CA: Marijuana Grow Houses Lead To Criminal Charges And Civil Penalties For Sacramento Woman

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Photo Credit: AP

A Sacramento property owner faces criminal charges and $2 million in civil penalties for allegedly maintaining houses across Sacramento for the purpose of growing illegal cannabis.

City officials say Lisa Ung, 63, owns eight homes in south Sacramento where more than 4,000 marijuana plants and clones have been recovered between August 2016 and this month.

Ung was arraigned Monday in Sacramento Superior Court on five counts of maintaining a place to furnish a controlled substance. She was ordered held in the county jail in lieu of $50,000 bail.

It is not clear why she faces five counts in the criminal case but is accused of owning eight illegal grow houses in the city’s civil complaint.

Ung had little to say during the court hearing, except that she speaks Cantonese and would need a translator for future court hearings.

Ung’s arrest continues a pattern of people of Chinese descent, including Chinese nationals, getting arrested for illegal grows in California and across the West. Experts say the grows are financed and organized by businessmen.

Ung’s attorney, Samuel D. Berns of Rocklin, declined to comment about the charges or Ung’s citizenship.

Under state law, California residents can grow up to six cannabis plants. If they want to grow more to sell, they must obtain city and state permits. Ung has no such permit.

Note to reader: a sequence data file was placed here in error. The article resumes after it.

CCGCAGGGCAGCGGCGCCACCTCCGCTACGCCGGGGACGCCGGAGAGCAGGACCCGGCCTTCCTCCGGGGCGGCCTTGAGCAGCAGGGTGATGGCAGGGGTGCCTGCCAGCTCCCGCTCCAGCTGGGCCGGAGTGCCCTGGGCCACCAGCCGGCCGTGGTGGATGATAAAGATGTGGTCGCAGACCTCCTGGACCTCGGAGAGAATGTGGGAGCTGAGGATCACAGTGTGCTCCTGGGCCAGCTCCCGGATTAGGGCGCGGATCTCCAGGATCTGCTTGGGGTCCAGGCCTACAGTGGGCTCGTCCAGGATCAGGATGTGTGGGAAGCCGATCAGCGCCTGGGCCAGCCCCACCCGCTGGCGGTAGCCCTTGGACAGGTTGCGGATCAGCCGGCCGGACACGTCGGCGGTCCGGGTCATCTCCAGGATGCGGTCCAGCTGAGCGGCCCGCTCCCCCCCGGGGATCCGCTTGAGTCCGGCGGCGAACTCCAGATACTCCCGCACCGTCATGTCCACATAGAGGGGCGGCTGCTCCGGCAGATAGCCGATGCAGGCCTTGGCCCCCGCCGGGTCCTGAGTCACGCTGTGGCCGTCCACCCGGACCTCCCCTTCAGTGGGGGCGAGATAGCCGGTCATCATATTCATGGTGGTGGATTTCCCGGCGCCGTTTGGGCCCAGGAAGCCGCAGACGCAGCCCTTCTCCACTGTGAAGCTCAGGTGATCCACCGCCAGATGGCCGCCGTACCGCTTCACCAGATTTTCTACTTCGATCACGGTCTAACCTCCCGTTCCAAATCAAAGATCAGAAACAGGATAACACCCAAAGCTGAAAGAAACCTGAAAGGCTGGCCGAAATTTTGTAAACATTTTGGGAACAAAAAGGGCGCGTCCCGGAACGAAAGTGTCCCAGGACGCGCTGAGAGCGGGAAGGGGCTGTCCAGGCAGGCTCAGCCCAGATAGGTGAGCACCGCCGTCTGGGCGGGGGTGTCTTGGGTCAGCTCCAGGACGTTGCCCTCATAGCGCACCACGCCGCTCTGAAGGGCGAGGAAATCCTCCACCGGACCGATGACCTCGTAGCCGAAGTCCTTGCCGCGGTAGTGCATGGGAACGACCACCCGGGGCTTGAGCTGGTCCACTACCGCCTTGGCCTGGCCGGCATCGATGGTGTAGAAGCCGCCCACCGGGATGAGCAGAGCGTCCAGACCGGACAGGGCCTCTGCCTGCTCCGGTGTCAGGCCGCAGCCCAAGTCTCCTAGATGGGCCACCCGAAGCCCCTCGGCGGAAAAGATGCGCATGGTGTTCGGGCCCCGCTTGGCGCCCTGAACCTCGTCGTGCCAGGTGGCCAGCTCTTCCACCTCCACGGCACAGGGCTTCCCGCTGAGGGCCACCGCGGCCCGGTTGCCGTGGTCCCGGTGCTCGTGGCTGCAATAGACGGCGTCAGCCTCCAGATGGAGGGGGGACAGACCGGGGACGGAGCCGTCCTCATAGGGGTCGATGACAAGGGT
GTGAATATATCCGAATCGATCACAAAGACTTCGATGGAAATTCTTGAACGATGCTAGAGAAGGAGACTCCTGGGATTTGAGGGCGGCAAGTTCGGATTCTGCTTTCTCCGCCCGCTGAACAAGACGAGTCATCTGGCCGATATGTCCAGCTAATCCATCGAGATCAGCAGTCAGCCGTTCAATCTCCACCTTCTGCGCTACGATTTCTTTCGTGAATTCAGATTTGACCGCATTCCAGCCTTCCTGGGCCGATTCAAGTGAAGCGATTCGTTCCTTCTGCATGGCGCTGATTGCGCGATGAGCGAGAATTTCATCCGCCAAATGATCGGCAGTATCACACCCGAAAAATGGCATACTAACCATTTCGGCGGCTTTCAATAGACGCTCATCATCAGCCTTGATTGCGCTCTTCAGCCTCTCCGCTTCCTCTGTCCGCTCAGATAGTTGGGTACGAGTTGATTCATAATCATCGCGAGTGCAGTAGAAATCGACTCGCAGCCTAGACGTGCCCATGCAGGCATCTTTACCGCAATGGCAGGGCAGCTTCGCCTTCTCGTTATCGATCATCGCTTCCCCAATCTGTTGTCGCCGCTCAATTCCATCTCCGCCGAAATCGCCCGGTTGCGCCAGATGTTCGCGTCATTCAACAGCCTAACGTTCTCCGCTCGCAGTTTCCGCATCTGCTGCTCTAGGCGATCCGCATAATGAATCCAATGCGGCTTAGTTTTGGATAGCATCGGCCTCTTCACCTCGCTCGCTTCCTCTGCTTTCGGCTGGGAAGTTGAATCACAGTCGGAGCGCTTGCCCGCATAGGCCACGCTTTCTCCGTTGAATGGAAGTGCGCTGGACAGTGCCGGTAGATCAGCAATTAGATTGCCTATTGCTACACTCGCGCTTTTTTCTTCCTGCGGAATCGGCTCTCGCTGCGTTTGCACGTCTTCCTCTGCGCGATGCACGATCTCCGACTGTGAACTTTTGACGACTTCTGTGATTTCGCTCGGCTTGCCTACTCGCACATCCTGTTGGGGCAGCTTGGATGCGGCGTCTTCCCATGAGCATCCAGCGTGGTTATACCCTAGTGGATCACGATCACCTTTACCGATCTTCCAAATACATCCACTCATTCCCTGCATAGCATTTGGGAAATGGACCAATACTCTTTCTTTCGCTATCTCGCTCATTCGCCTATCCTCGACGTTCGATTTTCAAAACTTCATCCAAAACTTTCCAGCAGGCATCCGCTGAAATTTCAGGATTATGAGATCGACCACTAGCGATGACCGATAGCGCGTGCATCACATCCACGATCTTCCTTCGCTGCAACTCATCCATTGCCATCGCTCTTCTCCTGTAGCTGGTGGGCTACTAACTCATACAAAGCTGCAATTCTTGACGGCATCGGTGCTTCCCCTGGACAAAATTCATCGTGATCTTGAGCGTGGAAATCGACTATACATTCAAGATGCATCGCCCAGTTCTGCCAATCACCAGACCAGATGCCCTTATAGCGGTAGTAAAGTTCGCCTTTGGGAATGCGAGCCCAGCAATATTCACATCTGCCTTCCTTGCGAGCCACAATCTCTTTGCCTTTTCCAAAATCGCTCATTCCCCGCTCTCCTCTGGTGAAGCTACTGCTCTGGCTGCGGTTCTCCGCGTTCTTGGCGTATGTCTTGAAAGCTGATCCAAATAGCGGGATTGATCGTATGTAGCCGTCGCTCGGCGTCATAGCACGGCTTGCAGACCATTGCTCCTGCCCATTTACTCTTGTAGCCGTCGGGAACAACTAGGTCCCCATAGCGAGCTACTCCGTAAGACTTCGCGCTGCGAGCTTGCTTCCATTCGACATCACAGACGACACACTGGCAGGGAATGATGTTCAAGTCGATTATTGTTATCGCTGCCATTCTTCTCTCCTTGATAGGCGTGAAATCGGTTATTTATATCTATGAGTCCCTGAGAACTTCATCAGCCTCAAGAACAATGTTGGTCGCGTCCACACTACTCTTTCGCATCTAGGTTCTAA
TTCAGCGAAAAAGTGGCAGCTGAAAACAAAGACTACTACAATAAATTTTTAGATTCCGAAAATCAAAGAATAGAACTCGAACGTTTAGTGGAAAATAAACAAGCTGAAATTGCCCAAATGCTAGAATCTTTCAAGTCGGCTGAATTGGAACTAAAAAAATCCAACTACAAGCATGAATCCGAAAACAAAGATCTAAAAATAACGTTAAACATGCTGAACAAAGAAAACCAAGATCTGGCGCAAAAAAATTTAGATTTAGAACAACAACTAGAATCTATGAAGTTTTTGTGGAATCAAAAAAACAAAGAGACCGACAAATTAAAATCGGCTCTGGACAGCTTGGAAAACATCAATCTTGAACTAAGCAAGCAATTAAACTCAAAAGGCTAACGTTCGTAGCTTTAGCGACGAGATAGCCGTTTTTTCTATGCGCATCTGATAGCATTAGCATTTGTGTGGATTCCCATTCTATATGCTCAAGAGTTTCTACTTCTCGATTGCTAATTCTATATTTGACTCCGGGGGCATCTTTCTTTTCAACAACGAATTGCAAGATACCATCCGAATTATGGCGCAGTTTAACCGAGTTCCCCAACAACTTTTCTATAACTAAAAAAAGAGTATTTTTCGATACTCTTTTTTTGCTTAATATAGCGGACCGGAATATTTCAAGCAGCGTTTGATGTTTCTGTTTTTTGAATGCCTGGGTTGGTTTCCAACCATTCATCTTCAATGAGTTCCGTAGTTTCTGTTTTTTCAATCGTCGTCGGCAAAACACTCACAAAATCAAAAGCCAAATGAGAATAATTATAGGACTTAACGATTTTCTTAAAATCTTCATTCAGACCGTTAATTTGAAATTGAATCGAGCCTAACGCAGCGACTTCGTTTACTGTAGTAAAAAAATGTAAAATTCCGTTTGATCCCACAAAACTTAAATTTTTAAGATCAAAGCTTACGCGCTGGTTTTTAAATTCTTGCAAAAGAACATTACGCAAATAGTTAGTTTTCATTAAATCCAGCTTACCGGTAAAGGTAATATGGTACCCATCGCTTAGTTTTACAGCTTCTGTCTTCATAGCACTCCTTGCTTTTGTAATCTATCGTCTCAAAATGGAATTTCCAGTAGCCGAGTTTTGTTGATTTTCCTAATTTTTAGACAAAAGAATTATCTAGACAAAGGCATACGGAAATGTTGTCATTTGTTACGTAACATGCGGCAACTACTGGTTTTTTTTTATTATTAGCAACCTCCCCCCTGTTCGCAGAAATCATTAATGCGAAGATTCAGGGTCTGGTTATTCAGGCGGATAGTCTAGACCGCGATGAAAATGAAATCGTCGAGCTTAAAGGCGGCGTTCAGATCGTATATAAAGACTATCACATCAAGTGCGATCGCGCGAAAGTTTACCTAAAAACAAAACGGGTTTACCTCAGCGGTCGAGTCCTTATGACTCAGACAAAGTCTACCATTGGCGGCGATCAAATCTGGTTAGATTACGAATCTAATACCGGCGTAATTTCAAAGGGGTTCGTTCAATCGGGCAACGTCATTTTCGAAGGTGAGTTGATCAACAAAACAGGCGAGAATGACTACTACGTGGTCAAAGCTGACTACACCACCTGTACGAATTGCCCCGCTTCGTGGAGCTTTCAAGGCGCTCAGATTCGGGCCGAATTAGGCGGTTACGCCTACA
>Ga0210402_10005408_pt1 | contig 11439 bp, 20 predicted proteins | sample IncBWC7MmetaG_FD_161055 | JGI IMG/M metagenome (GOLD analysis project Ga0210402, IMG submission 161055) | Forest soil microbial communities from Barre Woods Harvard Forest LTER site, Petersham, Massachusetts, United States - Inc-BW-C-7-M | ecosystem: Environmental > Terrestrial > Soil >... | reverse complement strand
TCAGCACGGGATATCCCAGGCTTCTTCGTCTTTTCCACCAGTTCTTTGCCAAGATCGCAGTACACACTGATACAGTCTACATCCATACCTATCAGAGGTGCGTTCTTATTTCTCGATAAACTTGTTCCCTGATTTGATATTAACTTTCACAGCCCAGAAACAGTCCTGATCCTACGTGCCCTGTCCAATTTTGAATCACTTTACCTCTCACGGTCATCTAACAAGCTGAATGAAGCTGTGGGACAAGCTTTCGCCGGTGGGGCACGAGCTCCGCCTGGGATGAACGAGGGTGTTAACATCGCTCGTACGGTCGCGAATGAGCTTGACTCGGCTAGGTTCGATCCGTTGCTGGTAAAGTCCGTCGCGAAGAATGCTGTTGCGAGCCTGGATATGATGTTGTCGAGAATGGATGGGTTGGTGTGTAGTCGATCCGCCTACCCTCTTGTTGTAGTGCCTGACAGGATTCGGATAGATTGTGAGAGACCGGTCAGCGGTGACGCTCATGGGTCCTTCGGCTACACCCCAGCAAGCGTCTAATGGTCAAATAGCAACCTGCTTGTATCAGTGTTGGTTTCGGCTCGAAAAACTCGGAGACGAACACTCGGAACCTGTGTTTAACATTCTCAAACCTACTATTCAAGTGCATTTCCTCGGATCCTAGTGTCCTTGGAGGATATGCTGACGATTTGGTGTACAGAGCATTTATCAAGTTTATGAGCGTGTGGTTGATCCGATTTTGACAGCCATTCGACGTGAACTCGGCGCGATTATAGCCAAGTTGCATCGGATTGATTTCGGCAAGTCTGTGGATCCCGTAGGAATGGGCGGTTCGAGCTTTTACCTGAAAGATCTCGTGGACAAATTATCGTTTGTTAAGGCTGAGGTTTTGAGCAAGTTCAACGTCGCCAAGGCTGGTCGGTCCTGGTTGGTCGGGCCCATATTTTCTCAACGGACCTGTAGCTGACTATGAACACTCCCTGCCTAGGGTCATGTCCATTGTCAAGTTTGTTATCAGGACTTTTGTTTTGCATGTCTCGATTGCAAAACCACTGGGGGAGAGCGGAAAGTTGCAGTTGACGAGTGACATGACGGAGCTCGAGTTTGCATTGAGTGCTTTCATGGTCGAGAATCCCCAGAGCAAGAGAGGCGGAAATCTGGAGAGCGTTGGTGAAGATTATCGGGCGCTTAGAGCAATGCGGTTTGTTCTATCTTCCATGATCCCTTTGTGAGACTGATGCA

Growing operations at Ung’s house were brought to the attention of city officials because of complaints by residents, said Joe Devlin, Sacramento chief of cannabis policy and enforcement.

Ung’s arrest was the result of increased city enforcement efforts that started last year. The city agreed to spend around $1 million to focus on illegal grow houses, saying it was important to eliminate black market operators as the city and the state try to usher in a legal cannabis distribution system.

“The scale of the illegal grow houses and the fire danger and criminal danger they present to neighborhoods is a real threat,” said city spokeswoman Linda Tucker.

The city has also filed a civil lawsuit against Ung, saying she owns eight houses that were used for cannabis cultivation.

The city is seeking fines of $500 per plant, meaning she would owe about $2 million, as well as other fees for the enforcement action and the abatement of the properties.

The civil complaint says police have received numerous complaints about the alleged grow houses. In addition to recovering plants from the houses, officials also checked utility records and found extremely high levels of electricity use, suggesting the houses were using high-power grow lamps, according to the complaint.

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